Whether managers will, in fact, act in the best interests of stockholders depends on two factors. First, how closely are management goals aligned with stockholder goals? This question relates, at least in part, to the way managers are compensated. Second, can managers be replaced if they do not pursue stockholder goals? This issue relates to control of the firm. As we will discuss, there are a number of reasons to think that even in the largest firms, management has a significant incentive to act in the interests of stockholders.
Managerial Compensation Management will frequently have a significant economic incentive to increase share value for two reasons. First, managerial compensation, particularly at the top, is usually tied to financial performance in general and often to share value in particular. For example, managers are frequently given the option to buy stock at a bargain price. The more the stock is worth, the more valuable is this option. In fact, options are often used to motivate employees of all types, not just top managers. For example, in late 2014, Google’s more than 46,000 employees owned enough options to buy 6.1 million shares in the company. Many other corporations, large and small, have adopted similar policies.
The second incentive managers have relates to job prospects. Better performers within the firm will tend to get promoted. More generally, managers who are successful in pursuing stockholder goals will be in greater demand in the labor market and thus command higher salaries.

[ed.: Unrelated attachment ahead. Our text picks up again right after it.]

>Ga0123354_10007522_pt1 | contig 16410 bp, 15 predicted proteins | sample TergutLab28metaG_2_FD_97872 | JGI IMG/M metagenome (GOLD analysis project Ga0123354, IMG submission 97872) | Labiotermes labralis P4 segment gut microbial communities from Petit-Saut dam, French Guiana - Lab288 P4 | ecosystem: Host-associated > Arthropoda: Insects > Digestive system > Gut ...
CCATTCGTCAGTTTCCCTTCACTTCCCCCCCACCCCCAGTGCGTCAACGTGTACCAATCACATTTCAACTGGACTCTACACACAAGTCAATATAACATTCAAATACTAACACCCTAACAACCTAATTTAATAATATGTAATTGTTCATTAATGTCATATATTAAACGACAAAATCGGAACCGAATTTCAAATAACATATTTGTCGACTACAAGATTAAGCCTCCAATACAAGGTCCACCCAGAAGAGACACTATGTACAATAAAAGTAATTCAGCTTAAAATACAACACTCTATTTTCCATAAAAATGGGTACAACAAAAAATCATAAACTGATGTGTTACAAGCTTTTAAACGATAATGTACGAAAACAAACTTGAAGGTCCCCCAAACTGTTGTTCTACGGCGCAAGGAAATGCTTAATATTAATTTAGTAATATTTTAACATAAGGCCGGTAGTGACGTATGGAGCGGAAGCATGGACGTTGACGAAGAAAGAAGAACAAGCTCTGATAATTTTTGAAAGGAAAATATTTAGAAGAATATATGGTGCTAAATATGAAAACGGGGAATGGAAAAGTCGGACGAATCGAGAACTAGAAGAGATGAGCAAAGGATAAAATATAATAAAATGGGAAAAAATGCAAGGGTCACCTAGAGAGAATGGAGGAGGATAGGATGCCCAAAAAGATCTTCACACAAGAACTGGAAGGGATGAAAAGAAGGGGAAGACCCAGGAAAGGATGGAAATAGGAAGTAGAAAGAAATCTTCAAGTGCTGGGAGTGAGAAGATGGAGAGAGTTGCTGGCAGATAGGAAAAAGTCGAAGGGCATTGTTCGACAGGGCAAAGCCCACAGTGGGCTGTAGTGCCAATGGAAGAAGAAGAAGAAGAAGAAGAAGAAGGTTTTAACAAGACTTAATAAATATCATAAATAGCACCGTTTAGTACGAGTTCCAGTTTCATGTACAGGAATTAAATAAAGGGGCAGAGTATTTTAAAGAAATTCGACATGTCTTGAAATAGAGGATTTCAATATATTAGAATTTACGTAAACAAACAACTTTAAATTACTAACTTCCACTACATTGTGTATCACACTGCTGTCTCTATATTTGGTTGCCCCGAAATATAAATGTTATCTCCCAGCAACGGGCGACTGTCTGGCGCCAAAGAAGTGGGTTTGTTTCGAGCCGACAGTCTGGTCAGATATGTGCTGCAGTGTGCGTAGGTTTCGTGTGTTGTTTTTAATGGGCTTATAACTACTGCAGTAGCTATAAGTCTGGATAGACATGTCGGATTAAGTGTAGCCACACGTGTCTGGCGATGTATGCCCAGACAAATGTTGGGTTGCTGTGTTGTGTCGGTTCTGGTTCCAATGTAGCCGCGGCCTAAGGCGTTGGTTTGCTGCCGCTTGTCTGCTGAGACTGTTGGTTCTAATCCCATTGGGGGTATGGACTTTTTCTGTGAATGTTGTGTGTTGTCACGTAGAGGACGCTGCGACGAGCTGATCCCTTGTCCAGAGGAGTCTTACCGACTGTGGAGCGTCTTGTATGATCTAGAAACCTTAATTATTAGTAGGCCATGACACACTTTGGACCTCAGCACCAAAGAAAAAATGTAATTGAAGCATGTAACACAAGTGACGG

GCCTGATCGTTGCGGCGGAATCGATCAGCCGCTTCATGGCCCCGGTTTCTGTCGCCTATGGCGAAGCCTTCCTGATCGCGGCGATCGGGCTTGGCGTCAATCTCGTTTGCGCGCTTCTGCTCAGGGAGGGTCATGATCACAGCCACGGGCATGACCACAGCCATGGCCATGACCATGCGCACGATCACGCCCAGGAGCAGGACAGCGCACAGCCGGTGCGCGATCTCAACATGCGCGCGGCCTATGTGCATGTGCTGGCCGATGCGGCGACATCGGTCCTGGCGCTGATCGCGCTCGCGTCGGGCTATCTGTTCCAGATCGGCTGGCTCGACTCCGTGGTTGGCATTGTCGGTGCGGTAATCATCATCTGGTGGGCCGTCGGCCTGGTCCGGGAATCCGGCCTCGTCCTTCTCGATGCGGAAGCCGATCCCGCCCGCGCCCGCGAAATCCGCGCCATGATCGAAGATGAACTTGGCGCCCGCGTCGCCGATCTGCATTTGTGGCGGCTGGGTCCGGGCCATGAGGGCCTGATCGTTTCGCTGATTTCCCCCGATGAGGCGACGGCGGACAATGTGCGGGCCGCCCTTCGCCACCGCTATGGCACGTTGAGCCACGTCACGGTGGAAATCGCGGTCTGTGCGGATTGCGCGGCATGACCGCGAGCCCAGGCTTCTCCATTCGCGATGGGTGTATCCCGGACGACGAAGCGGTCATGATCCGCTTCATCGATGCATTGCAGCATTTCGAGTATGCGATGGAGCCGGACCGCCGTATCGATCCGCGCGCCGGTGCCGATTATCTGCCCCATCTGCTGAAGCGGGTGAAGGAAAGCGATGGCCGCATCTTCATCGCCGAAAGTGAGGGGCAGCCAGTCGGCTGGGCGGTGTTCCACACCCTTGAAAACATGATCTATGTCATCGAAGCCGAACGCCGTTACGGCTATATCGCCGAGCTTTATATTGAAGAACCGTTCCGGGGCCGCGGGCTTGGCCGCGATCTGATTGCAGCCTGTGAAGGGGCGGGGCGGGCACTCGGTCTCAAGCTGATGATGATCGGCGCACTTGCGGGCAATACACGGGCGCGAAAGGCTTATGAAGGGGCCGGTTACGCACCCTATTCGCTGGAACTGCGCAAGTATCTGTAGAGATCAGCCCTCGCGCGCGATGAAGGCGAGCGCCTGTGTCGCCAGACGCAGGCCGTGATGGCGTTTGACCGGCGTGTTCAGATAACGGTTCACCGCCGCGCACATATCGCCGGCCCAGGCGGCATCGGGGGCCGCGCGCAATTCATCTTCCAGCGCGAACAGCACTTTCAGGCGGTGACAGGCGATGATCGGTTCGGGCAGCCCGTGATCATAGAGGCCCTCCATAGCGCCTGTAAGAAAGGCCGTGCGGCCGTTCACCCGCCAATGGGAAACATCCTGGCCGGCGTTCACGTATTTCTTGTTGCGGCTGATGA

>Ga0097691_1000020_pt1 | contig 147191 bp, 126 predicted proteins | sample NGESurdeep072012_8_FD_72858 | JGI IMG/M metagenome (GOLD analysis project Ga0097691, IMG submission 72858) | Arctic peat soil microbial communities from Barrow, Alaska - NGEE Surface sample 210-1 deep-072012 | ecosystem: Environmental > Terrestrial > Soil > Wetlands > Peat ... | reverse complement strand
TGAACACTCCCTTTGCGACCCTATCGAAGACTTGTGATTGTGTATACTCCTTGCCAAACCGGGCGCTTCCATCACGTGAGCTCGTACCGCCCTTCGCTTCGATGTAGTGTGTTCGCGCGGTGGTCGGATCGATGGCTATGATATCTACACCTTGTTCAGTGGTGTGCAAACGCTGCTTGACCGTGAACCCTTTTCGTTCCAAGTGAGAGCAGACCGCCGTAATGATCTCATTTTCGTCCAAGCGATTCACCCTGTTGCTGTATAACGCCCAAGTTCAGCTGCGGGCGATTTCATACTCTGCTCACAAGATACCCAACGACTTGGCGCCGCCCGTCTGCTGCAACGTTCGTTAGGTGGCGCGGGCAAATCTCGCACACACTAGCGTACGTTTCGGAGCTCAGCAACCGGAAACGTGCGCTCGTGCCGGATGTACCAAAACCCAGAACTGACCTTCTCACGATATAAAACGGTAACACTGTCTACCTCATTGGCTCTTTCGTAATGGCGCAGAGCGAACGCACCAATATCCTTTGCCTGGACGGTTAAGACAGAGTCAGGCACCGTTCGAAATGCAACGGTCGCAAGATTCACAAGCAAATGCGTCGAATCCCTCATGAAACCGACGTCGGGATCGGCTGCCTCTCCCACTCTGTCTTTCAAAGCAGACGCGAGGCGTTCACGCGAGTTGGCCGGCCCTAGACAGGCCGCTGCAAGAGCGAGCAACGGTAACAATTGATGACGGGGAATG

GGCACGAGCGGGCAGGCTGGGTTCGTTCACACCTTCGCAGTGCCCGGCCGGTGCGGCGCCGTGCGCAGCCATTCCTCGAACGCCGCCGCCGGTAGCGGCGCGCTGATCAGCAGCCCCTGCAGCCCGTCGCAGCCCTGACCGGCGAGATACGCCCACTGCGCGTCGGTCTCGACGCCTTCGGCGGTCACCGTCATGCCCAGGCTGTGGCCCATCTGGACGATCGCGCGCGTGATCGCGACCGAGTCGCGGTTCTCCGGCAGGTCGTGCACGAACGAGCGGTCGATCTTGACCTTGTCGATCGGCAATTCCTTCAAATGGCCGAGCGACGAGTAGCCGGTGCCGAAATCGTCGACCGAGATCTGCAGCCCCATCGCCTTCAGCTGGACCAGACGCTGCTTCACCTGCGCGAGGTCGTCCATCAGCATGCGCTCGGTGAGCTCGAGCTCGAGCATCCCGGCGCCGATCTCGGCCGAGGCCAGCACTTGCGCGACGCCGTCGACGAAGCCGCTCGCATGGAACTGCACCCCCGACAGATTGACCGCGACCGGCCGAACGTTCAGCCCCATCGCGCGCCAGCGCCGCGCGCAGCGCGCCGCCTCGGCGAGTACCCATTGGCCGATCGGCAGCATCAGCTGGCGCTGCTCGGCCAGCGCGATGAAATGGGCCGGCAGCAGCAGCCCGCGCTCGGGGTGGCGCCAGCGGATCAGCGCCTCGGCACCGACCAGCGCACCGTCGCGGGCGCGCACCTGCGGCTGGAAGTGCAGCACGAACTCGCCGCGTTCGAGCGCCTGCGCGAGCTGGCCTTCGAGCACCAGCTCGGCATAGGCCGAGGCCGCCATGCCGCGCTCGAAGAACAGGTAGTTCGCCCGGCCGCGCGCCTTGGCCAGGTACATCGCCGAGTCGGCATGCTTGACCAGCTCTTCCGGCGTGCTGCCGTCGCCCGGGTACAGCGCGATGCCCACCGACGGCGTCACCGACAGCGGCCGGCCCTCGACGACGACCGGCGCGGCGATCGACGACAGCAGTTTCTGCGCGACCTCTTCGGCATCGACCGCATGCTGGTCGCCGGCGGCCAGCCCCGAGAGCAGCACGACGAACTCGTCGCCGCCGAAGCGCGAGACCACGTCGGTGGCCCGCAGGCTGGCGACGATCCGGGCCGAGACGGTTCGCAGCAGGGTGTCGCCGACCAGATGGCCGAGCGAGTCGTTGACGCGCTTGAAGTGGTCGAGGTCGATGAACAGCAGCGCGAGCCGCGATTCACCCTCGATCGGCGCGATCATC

In fact, managers who are successful in pursuing stockholder goals can reap enormous rewards. For example, according to The Wall Street Journal, the best-paid executive in 2013 was Lawrence Ellison, the CEO of Oracle. According to The Journal, he made about $76.9 million. By way of comparison, Ellison made only slightly more than LeBron James ($72.3 million) and Robert Downey Jr. ($75 million). Information about executive compensation, along with lots of other information, can be easily found on the Web for almost any public company. Our nearby Work the Web box shows you how to get started.